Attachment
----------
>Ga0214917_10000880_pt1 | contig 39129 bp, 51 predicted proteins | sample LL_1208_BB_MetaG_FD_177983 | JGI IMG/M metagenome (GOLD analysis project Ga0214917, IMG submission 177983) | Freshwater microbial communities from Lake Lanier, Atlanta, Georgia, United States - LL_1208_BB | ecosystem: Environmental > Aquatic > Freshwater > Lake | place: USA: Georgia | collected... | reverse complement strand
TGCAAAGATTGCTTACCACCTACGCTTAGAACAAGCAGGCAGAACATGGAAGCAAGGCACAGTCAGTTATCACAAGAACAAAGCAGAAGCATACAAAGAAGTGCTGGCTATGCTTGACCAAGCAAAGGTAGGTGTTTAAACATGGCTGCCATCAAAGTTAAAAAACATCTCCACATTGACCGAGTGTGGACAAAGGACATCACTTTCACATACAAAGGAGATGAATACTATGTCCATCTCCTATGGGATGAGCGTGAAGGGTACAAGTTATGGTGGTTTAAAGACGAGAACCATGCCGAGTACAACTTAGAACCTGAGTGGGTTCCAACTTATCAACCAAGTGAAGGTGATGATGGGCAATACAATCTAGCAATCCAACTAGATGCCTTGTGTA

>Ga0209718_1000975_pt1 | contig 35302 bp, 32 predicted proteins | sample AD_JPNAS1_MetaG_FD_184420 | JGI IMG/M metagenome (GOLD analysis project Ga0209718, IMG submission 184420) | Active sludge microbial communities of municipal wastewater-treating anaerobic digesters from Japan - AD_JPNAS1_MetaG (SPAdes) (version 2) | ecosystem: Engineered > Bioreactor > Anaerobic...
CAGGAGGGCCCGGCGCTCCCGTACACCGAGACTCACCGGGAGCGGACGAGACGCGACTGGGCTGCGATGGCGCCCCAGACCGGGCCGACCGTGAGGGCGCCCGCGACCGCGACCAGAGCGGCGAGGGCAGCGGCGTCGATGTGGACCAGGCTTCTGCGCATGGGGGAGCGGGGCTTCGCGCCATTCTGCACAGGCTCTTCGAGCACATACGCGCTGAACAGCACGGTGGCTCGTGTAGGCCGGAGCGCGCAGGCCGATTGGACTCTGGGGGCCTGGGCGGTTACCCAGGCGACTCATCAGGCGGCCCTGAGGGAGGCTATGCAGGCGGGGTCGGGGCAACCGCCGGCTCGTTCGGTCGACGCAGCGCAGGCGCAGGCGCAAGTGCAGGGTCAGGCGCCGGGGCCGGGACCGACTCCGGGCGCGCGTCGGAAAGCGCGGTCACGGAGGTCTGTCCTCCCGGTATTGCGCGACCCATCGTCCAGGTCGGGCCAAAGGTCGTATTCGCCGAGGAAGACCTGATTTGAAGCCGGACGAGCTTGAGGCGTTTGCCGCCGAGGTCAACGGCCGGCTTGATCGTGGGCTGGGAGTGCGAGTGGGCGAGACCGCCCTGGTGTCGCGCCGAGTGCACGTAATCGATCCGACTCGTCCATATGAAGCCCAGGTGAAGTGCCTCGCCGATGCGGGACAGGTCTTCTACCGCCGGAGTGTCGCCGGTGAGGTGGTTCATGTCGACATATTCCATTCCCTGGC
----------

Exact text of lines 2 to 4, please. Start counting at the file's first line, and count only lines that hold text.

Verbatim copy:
TGCAAAGATTGCTTACCACCTACGCTTAGAACAAGCAGGCAGAACATGGAAGCAAGGCACAGTCAGTTATCACAAGAACAAAGCAGAAGCATACAAAGAAGTGCTGGCTATGCTTGACCAAGCAAAGGTAGGTGTTTAAACATGGCTGCCATCAAAGTTAAAAAACATCTCCACATTGACCGAGTGTGGACAAAGGACATCACTTTCACATACAAAGGAGATGAATACTATGTCCATCTCCTATGGGATGAGCGTGAAGGGTACAAGTTATGGTGGTTTAAAGACGAGAACCATGCCGAGTACAACTTAGAACCTGAGTGGGTTCCAACTTATCAACCAAGTGAAGGTGATGATGGGCAATACAATCTAGCAATCCAACTAGATGCCTTGTGTA

>Ga0209718_1000975_pt1 | contig 35302 bp, 32 predicted proteins | sample AD_JPNAS1_MetaG_FD_184420 | JGI IMG/M metagenome (GOLD analysis project Ga0209718, IMG submission 184420) | Active sludge microbial communities of municipal wastewater-treating anaerobic digesters from Japan - AD_JPNAS1_MetaG (SPAdes) (version 2) | ecosystem: Engineered > Bioreactor > Anaerobic...
CAGGAGGGCCCGGCGCTCCCGTACACCGAGACTCACCGGGAGCGGACGAGACGCGACTGGGCTGCGATGGCGCCCCAGACCGGGCCGACCGTGAGGGCGCCCGCGACCGCGACCAGAGCGGCGAGGGCAGCGGCGTCGATGTGGACCAGGCTTCTGCGCATGGGGGAGCGGGGCTTCGCGCCATTCTGCACAGGCTCTTCGAGCACATACGCGCTGAACAGCACGGTGGCTCGTGTAGGCCGGAGCGCGCAGGCCGATTGGACTCTGGGGGCCTGGGCGGTTACCCAGGCGACTCATCAGGCGGCCCTGAGGGAGGCTATGCAGGCGGGGTCGGGGCAACCGCCGGCTCGTTCGGTCGACGCAGCGCAGGCGCAGGCGCAAGTGCAGGGTCAGGCGCCGGGGCCGGGACCGACTCCGGGCGCGCGTCGGAAAGCGCGGTCACGGAGGTCTGTCCTCCCGGTATTGCGCGACCCATCGTCCAGGTCGGGCCAAAGGTCGTATTCGCCGAGGAAGACCTGATTTGAAGCCGGACGAGCTTGAGGCGTTTGCCGCCGAGGTCAACGGCCGGCTTGATCGTGGGCTGGGAGTGCGAGTGGGCGAGACCGCCCTGGTGTCGCGCCGAGTGCACGTAATCGATCCGACTCGTCCATATGAAGCCCAGGTGAAGTGCCTCGCCGATGCGGGACAGGTCTTCTACCGCCGGAGTGTCGCCGGTGAGGTGGTTCATGTCGACATATTCCATTCCCTGGC